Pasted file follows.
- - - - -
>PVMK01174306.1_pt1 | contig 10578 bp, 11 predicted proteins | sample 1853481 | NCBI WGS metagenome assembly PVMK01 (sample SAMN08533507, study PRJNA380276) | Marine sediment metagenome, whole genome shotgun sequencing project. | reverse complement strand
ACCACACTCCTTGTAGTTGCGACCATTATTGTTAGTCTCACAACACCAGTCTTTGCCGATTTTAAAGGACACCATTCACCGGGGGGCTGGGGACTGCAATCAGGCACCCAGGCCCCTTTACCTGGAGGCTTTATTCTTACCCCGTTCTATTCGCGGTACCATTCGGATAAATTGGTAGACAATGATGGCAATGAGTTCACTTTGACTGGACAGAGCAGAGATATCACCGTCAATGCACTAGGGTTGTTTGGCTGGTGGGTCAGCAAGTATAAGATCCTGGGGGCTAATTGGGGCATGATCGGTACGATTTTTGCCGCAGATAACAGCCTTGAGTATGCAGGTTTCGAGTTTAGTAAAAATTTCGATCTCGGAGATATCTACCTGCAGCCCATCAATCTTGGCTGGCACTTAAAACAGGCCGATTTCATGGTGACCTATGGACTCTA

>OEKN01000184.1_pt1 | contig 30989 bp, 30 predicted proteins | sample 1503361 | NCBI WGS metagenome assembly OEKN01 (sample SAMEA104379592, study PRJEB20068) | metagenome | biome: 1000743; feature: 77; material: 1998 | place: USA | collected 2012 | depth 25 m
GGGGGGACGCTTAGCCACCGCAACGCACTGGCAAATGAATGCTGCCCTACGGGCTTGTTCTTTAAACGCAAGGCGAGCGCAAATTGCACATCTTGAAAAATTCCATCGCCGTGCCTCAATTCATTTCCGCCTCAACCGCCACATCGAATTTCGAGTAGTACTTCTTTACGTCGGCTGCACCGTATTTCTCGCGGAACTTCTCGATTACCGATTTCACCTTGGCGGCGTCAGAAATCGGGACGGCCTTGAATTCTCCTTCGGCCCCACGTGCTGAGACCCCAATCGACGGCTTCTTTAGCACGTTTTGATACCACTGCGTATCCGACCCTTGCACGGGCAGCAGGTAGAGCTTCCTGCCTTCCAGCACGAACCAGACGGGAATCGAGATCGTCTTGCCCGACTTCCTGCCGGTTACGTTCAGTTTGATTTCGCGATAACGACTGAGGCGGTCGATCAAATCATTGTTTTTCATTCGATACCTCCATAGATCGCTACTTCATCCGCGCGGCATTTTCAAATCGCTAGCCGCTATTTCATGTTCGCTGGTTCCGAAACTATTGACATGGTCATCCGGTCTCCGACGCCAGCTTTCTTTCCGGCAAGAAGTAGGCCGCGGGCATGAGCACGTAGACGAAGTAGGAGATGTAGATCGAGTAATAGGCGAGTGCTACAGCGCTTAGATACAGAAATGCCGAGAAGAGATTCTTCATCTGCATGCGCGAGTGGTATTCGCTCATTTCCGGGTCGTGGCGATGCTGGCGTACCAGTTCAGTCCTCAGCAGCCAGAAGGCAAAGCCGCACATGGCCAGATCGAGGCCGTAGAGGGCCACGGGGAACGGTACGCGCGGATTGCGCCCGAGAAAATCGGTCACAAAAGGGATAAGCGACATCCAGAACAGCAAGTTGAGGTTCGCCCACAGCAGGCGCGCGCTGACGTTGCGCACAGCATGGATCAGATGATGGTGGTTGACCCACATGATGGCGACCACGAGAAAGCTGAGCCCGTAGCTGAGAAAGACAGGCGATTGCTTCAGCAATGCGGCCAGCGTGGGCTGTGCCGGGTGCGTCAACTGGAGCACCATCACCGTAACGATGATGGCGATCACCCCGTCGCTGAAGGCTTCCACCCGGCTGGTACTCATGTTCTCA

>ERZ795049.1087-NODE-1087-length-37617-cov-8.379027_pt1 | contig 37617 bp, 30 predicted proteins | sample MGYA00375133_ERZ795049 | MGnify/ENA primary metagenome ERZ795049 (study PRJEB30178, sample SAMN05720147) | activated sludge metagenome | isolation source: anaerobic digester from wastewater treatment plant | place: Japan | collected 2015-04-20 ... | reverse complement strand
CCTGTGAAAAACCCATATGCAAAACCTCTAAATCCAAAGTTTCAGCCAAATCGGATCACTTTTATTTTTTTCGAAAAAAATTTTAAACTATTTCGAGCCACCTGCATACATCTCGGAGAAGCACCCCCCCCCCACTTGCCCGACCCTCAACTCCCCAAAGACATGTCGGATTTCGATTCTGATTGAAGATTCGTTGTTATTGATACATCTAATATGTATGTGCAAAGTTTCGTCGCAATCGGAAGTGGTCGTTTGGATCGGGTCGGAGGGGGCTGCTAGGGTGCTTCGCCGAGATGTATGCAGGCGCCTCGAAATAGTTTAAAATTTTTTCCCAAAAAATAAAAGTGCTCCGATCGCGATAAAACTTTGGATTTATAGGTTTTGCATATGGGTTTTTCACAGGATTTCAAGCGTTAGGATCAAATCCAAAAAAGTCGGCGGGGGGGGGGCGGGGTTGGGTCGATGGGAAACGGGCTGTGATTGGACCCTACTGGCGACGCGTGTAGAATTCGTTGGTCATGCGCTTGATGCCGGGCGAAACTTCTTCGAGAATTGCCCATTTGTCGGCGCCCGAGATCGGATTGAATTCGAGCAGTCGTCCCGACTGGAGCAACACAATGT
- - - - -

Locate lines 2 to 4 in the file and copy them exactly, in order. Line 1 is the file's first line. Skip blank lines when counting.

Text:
ACCACACTCCTTGTAGTTGCGACCATTATTGTTAGTCTCACAACACCAGTCTTTGCCGATTTTAAAGGACACCATTCACCGGGGGGCTGGGGACTGCAATCAGGCACCCAGGCCCCTTTACCTGGAGGCTTTATTCTTACCCCGTTCTATTCGCGGTACCATTCGGATAAATTGGTAGACAATGATGGCAATGAGTTCACTTTGACTGGACAGAGCAGAGATATCACCGTCAATGCACTAGGGTTGTTTGGCTGGTGGGTCAGCAAGTATAAGATCCTGGGGGCTAATTGGGGCATGATCGGTACGATTTTTGCCGCAGATAACAGCCTTGAGTATGCAGGTTTCGAGTTTAGTAAAAATTTCGATCTCGGAGATATCTACCTGCAGCCCATCAATCTTGGCTGGCACTTAAAACAGGCCGATTTCATGGTGACCTATGGACTCTA

>OEKN01000184.1_pt1 | contig 30989 bp, 30 predicted proteins | sample 1503361 | NCBI WGS metagenome assembly OEKN01 (sample SAMEA104379592, study PRJEB20068) | metagenome | biome: 1000743; feature: 77; material: 1998 | place: USA | collected 2012 | depth 25 m
GGGGGGACGCTTAGCCACCGCAACGCACTGGCAAATGAATGCTGCCCTACGGGCTTGTTCTTTAAACGCAAGGCGAGCGCAAATTGCACATCTTGAAAAATTCCATCGCCGTGCCTCAATTCATTTCCGCCTCAACCGCCACATCGAATTTCGAGTAGTACTTCTTTACGTCGGCTGCACCGTATTTCTCGCGGAACTTCTCGATTACCGATTTCACCTTGGCGGCGTCAGAAATCGGGACGGCCTTGAATTCTCCTTCGGCCCCACGTGCTGAGACCCCAATCGACGGCTTCTTTAGCACGTTTTGATACCACTGCGTATCCGACCCTTGCACGGGCAGCAGGTAGAGCTTCCTGCCTTCCAGCACGAACCAGACGGGAATCGAGATCGTCTTGCCCGACTTCCTGCCGGTTACGTTCAGTTTGATTTCGCGATAACGACTGAGGCGGTCGATCAAATCATTGTTTTTCATTCGATACCTCCATAGATCGCTACTTCATCCGCGCGGCATTTTCAAATCGCTAGCCGCTATTTCATGTTCGCTGGTTCCGAAACTATTGACATGGTCATCCGGTCTCCGACGCCAGCTTTCTTTCCGGCAAGAAGTAGGCCGCGGGCATGAGCACGTAGACGAAGTAGGAGATGTAGATCGAGTAATAGGCGAGTGCTACAGCGCTTAGATACAGAAATGCCGAGAAGAGATTCTTCATCTGCATGCGCGAGTGGTATTCGCTCATTTCCGGGTCGTGGCGATGCTGGCGTACCAGTTCAGTCCTCAGCAGCCAGAAGGCAAAGCCGCACATGGCCAGATCGAGGCCGTAGAGGGCCACGGGGAACGGTACGCGCGGATTGCGCCCGAGAAAATCGGTCACAAAAGGGATAAGCGACATCCAGAACAGCAAGTTGAGGTTCGCCCACAGCAGGCGCGCGCTGACGTTGCGCACAGCATGGATCAGATGATGGTGGTTGACCCACATGATGGCGACCACGAGAAAGCTGAGCCCGTAGCTGAGAAAGACAGGCGATTGCTTCAGCAATGCGGCCAGCGTGGGCTGTGCCGGGTGCGTCAACTGGAGCACCATCACCGTAACGATGATGGCGATCACCCCGTCGCTGAAGGCTTCCACCCGGCTGGTACTCATGTTCTCA